I also wondered if the cover might pop free from the glued binding.  I actually worried at it enough to make the cover come loose slightly at one corner. But when I pressed it back down, the seal recovered to the point where it was no longer loose.  It’s good glue. Humidity and temperature may be factors, so I don’t recommend trying this experiment on your pad, lol.

 

Performance

Writing Example

 

 

I had no trouble with feathering or bleeding, even with my dots of saturated ink where I add wet ink to still wet ink.  There was no show-through except where I held it up to the light and no bleed-through to the back.

 

Drawing Example-Kuretake Clean Color Brush Pen

 

Kuretake Clean Color Brush Pens are water-based.  They can be blended but I only used them dry.  With some other papers, I’ve had some pilling when I added a layer of ink into the ink that was still wet.  I had no pilling on this paper.  The colors go on bright but not brilliant.  While the fountain pen ink took a while to dry, the inks from these pens did better.  They still took a few moments (you can see a little smearing around ‘NineSense’).  I was using my non-dominant hand and I drag a little a more with it.

There was more show-through, which is only to be expected with the heavy coverage but it’s still not bad.  I think only the most finicky would find it disturbing.  There were a few spots that bled-through.

Drawing Examples-Fountain pens & Roller ball pens

Moving back to fountain pens, I used a variety of inks, fountain pens and my J. Herbin rollerball pens.  I had no feathering, and very little show-through.  There were a few spots of bleed-through, but I couldn’t get my scanner to pick them up.

However, I did notice one thing and I’m still not sure if it’s my imagination or a quality of the paper.  Once dry, the ink seemed ‘drier’, like with slightly less even coverage than usual.  The lines seemed just a bit streakier than usual.

As I mentioned, I was using my non-dominant hand, I couldn’t be sure that the issue wasn’t caused by the shakiness and heaviness of my strokes.  The reason I’m using my non-dominant so much lately is because of wrist pain and weakness in my dominant hand, but I decided to do a small drawing on the paper using it, anyway.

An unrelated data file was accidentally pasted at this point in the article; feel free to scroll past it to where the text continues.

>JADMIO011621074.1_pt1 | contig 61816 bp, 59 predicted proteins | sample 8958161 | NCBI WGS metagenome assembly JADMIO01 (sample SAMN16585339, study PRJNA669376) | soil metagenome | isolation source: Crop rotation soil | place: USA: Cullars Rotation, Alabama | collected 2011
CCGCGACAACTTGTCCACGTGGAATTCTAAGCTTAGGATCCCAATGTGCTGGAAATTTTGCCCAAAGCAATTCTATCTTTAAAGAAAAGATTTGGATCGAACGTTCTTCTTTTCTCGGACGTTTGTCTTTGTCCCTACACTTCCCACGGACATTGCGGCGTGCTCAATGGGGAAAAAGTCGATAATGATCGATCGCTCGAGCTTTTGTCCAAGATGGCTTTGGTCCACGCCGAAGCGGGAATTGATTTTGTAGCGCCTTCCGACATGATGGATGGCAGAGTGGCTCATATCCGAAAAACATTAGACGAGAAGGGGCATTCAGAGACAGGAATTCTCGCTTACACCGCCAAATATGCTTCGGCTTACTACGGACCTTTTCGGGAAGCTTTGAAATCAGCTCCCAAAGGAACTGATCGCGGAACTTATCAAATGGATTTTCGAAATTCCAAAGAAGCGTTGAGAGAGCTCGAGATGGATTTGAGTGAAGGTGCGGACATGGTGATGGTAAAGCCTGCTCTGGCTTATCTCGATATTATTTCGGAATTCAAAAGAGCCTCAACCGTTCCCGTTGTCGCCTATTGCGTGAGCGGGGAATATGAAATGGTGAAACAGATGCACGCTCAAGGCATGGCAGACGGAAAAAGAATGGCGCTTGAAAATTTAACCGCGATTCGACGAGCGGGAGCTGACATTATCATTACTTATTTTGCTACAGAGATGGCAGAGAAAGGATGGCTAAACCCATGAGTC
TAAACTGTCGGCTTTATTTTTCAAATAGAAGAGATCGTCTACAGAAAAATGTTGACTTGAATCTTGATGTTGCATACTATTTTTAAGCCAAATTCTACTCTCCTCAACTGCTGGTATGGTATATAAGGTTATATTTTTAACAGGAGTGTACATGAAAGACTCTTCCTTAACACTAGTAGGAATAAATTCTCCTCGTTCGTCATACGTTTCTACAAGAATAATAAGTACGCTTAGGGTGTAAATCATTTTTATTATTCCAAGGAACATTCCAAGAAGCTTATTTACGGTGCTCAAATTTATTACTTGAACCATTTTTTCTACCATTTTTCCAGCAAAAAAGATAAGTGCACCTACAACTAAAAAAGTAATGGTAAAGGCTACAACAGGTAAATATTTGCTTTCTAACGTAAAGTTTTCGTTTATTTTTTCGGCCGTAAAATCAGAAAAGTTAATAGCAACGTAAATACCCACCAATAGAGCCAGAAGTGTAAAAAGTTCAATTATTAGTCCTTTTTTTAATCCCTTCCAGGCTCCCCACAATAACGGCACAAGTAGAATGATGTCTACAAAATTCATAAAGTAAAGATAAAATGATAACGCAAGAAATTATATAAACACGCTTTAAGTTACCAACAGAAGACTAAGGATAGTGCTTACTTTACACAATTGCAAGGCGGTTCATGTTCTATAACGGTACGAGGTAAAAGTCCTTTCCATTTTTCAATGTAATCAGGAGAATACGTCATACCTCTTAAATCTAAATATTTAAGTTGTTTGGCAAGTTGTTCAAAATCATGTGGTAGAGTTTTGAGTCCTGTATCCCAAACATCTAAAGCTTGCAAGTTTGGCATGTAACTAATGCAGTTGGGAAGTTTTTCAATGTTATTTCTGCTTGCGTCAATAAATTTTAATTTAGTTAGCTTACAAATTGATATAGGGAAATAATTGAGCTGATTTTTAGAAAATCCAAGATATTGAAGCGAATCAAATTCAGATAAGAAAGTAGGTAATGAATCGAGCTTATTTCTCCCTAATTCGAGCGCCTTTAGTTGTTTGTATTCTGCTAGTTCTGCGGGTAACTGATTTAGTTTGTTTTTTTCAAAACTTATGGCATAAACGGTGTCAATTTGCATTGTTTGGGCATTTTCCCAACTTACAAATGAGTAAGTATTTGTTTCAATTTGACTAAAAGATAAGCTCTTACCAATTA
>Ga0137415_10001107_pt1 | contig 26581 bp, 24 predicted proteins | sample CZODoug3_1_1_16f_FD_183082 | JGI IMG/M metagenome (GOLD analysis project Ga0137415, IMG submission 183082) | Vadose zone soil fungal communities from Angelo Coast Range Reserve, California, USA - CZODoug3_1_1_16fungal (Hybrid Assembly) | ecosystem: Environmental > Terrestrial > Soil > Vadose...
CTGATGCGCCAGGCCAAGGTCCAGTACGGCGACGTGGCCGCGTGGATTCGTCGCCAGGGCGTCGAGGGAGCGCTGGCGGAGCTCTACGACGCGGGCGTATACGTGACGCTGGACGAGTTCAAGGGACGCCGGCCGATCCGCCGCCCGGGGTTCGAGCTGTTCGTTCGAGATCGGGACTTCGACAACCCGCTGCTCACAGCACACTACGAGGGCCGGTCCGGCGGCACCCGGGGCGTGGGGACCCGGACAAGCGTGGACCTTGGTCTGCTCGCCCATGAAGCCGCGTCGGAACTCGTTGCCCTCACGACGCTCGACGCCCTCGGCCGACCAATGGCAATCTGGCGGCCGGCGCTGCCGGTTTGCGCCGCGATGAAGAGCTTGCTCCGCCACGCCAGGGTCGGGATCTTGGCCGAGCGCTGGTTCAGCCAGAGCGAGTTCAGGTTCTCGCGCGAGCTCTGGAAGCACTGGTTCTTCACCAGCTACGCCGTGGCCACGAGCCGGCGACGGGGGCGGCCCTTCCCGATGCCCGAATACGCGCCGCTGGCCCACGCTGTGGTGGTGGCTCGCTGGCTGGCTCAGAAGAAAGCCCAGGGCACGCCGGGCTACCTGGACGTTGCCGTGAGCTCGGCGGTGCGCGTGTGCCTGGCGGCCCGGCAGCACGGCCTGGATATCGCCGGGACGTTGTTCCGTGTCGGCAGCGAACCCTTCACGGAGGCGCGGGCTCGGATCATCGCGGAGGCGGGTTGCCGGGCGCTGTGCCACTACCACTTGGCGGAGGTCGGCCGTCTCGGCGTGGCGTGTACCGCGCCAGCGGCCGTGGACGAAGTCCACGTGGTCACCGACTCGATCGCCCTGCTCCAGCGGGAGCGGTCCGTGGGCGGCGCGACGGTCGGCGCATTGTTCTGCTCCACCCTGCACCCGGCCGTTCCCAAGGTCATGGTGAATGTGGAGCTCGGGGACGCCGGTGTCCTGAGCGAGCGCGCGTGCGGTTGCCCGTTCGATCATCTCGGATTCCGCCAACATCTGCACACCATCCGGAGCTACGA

The coverage was definitely better but still not as good and the lines still seem a bit streakier.  Still, with the wrist problems, I may be causing the issues not the paper.  Months later, I still have the wrist problem so I haven’t been able to verify one way or the other.

In all, I don’t see it as a problem, anyway.  Just a factor in how I use the paper for drawing.

Overall

Whether you want something with a soupçon of elegance to grace your office desk or a writing tablet that will handle any pen you use, the Clairefontaine Triomphe Writing Notepad is up to the task.  It’s eye-catching without being flashy, sturdy, and fountain pen friendly.

 

If weight is an issue for you, it may be a little heavy for carrying around.

 

It does have a longer drying time and the paper is smooth to the point of being slick.  If you tend to drag your hand over your writing or drawing or simply prefer a paper with tooth this won’t be your notepad of choice.

 

Be sure to check out the new Exaclair, Inc. website!  You can find a list of their many products lines and places to buy.

 

Disclaimer

I received this Clairefontaine Triomphe writing pad from Exaclair, Inc. but I was not asked to review it, and I received no other recompense for any reason.  All opinions expressed are my own.

 

Other Reviews

Spiritual Revolution of the Bean

Gourmet Pens

Ink Nouveau – video